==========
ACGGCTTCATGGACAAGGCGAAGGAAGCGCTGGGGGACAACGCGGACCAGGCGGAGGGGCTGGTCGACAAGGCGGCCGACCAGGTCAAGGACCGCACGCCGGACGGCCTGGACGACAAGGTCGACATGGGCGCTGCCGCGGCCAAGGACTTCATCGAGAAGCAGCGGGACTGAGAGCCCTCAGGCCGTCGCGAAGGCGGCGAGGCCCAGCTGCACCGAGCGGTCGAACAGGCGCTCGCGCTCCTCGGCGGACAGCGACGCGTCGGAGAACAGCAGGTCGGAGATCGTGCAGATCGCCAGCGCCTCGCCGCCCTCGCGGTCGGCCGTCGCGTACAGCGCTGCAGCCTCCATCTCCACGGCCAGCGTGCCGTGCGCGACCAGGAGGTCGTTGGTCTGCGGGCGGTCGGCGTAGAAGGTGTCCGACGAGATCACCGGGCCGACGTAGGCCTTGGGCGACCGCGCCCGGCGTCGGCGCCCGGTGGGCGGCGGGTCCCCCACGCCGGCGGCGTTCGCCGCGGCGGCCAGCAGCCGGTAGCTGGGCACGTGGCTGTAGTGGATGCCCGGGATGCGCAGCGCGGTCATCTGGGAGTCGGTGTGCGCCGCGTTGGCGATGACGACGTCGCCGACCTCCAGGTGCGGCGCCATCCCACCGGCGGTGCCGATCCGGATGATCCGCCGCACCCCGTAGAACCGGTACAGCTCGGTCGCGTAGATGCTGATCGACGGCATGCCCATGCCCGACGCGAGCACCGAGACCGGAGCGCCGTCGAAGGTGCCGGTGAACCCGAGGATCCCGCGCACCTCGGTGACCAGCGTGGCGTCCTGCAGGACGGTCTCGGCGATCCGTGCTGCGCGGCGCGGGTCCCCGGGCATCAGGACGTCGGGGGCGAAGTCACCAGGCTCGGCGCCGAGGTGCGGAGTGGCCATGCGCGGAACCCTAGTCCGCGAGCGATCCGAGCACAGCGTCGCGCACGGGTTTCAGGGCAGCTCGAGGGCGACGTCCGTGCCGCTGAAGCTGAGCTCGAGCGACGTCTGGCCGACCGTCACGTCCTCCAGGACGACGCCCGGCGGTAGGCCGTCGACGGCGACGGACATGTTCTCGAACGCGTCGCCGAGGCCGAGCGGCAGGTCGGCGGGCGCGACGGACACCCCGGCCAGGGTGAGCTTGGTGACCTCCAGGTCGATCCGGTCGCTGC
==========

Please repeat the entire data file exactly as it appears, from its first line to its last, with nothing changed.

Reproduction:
ACGGCTTCATGGACAAGGCGAAGGAAGCGCTGGGGGACAACGCGGACCAGGCGGAGGGGCTGGTCGACAAGGCGGCCGACCAGGTCAAGGACCGCACGCCGGACGGCCTGGACGACAAGGTCGACATGGGCGCTGCCGCGGCCAAGGACTTCATCGAGAAGCAGCGGGACTGAGAGCCCTCAGGCCGTCGCGAAGGCGGCGAGGCCCAGCTGCACCGAGCGGTCGAACAGGCGCTCGCGCTCCTCGGCGGACAGCGACGCGTCGGAGAACAGCAGGTCGGAGATCGTGCAGATCGCCAGCGCCTCGCCGCCCTCGCGGTCGGCCGTCGCGTACAGCGCTGCAGCCTCCATCTCCACGGCCAGCGTGCCGTGCGCGACCAGGAGGTCGTTGGTCTGCGGGCGGTCGGCGTAGAAGGTGTCCGACGAGATCACCGGGCCGACGTAGGCCTTGGGCGACCGCGCCCGGCGTCGGCGCCCGGTGGGCGGCGGGTCCCCCACGCCGGCGGCGTTCGCCGCGGCGGCCAGCAGCCGGTAGCTGGGCACGTGGCTGTAGTGGATGCCCGGGATGCGCAGCGCGGTCATCTGGGAGTCGGTGTGCGCCGCGTTGGCGATGACGACGTCGCCGACCTCCAGGTGCGGCGCCATCCCACCGGCGGTGCCGATCCGGATGATCCGCCGCACCCCGTAGAACCGGTACAGCTCGGTCGCGTAGATGCTGATCGACGGCATGCCCATGCCCGACGCGAGCACCGAGACCGGAGCGCCGTCGAAGGTGCCGGTGAACCCGAGGATCCCGCGCACCTCGGTGACCAGCGTGGCGTCCTGCAGGACGGTCTCGGCGATCCGTGCTGCGCGGCGCGGGTCCCCGGGCATCAGGACGTCGGGGGCGAAGTCACCAGGCTCGGCGCCGAGGTGCGGAGTGGCCATGCGCGGAACCCTAGTCCGCGAGCGATCCGAGCACAGCGTCGCGCACGGGTTTCAGGGCAGCTCGAGGGCGACGTCCGTGCCGCTGAAGCTGAGCTCGAGCGACGTCTGGCCGACCGTCACGTCCTCCAGGACGACGCCCGGCGGTAGGCCGTCGACGGCGACGGACATGTTCTCGAACGCGTCGCCGAGGCCGAGCGGCAGGTCGGCGGGCGCGACGGACACCCCGGCCAGGGTGAGCTTGGTGACCTCCAGGTCGATCCGGTCGCTGC